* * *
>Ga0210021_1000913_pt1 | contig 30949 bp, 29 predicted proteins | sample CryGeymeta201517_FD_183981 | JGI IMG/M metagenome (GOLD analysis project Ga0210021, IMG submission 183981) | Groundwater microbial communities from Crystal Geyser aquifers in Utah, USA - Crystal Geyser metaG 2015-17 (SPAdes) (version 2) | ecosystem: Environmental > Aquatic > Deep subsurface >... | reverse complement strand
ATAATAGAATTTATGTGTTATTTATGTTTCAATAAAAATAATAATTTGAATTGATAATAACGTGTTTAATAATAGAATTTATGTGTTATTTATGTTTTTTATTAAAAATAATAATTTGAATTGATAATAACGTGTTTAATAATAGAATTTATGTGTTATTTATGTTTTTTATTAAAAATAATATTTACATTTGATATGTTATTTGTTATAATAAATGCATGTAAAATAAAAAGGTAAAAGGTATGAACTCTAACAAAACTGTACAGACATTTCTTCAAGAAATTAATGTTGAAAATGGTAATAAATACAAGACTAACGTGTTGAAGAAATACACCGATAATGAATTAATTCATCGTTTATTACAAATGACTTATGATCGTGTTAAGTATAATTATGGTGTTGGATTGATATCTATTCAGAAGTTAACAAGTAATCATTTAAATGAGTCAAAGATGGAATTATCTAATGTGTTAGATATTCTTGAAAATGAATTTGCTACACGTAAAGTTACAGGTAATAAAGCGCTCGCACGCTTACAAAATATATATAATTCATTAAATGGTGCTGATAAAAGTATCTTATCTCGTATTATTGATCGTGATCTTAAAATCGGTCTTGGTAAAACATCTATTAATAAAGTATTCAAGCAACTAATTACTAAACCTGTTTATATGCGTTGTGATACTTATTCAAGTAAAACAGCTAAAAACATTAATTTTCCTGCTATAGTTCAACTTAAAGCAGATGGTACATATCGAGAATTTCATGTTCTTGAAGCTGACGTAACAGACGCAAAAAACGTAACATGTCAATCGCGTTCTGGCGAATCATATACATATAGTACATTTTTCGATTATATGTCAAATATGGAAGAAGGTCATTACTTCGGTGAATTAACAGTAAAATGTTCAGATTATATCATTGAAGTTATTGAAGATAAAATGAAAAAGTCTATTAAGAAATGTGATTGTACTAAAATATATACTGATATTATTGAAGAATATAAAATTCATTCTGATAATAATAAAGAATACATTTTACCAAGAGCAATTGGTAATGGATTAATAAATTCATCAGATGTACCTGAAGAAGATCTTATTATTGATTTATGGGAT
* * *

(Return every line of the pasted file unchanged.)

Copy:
>Ga0210021_1000913_pt1 | contig 30949 bp, 29 predicted proteins | sample CryGeymeta201517_FD_183981 | JGI IMG/M metagenome (GOLD analysis project Ga0210021, IMG submission 183981) | Groundwater microbial communities from Crystal Geyser aquifers in Utah, USA - Crystal Geyser metaG 2015-17 (SPAdes) (version 2) | ecosystem: Environmental > Aquatic > Deep subsurface >... | reverse complement strand
ATAATAGAATTTATGTGTTATTTATGTTTCAATAAAAATAATAATTTGAATTGATAATAACGTGTTTAATAATAGAATTTATGTGTTATTTATGTTTTTTATTAAAAATAATAATTTGAATTGATAATAACGTGTTTAATAATAGAATTTATGTGTTATTTATGTTTTTTATTAAAAATAATATTTACATTTGATATGTTATTTGTTATAATAAATGCATGTAAAATAAAAAGGTAAAAGGTATGAACTCTAACAAAACTGTACAGACATTTCTTCAAGAAATTAATGTTGAAAATGGTAATAAATACAAGACTAACGTGTTGAAGAAATACACCGATAATGAATTAATTCATCGTTTATTACAAATGACTTATGATCGTGTTAAGTATAATTATGGTGTTGGATTGATATCTATTCAGAAGTTAACAAGTAATCATTTAAATGAGTCAAAGATGGAATTATCTAATGTGTTAGATATTCTTGAAAATGAATTTGCTACACGTAAAGTTACAGGTAATAAAGCGCTCGCACGCTTACAAAATATATATAATTCATTAAATGGTGCTGATAAAAGTATCTTATCTCGTATTATTGATCGTGATCTTAAAATCGGTCTTGGTAAAACATCTATTAATAAAGTATTCAAGCAACTAATTACTAAACCTGTTTATATGCGTTGTGATACTTATTCAAGTAAAACAGCTAAAAACATTAATTTTCCTGCTATAGTTCAACTTAAAGCAGATGGTACATATCGAGAATTTCATGTTCTTGAAGCTGACGTAACAGACGCAAAAAACGTAACATGTCAATCGCGTTCTGGCGAATCATATACATATAGTACATTTTTCGATTATATGTCAAATATGGAAGAAGGTCATTACTTCGGTGAATTAACAGTAAAATGTTCAGATTATATCATTGAAGTTATTGAAGATAAAATGAAAAAGTCTATTAAGAAATGTGATTGTACTAAAATATATACTGATATTATTGAAGAATATAAAATTCATTCTGATAATAATAAAGAATACATTTTACCAAGAGCAATTGGTAATGGATTAATAAATTCATCAGATGTACCTGAAGAAGATCTTATTATTGATTTATGGGAT